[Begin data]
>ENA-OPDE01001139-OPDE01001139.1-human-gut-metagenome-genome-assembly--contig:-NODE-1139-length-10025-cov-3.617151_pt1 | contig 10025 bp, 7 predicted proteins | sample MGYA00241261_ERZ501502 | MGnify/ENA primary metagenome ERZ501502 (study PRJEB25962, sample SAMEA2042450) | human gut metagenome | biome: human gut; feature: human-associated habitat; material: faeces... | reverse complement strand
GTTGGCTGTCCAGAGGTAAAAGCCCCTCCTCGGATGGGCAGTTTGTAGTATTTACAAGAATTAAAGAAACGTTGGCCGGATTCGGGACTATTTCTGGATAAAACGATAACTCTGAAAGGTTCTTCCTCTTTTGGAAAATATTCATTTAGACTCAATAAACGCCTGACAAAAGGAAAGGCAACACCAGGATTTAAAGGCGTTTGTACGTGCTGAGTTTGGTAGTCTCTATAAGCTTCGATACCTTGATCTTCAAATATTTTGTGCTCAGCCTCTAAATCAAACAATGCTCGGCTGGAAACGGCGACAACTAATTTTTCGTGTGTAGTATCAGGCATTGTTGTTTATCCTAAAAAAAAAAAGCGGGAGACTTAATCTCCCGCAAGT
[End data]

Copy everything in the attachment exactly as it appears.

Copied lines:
>ENA-OPDE01001139-OPDE01001139.1-human-gut-metagenome-genome-assembly--contig:-NODE-1139-length-10025-cov-3.617151_pt1 | contig 10025 bp, 7 predicted proteins | sample MGYA00241261_ERZ501502 | MGnify/ENA primary metagenome ERZ501502 (study PRJEB25962, sample SAMEA2042450) | human gut metagenome | biome: human gut; feature: human-associated habitat; material: faeces... | reverse complement strand
GTTGGCTGTCCAGAGGTAAAAGCCCCTCCTCGGATGGGCAGTTTGTAGTATTTACAAGAATTAAAGAAACGTTGGCCGGATTCGGGACTATTTCTGGATAAAACGATAACTCTGAAAGGTTCTTCCTCTTTTGGAAAATATTCATTTAGACTCAATAAACGCCTGACAAAAGGAAAGGCAACACCAGGATTTAAAGGCGTTTGTACGTGCTGAGTTTGGTAGTCTCTATAAGCTTCGATACCTTGATCTTCAAATATTTTGTGCTCAGCCTCTAAATCAAACAATGCTCGGCTGGAAACGGCGACAACTAATTTTTCGTGTGTAGTATCAGGCATTGTTGTTTATCCTAAAAAAAAAAAGCGGGAGACTTAATCTCCCGCAAGT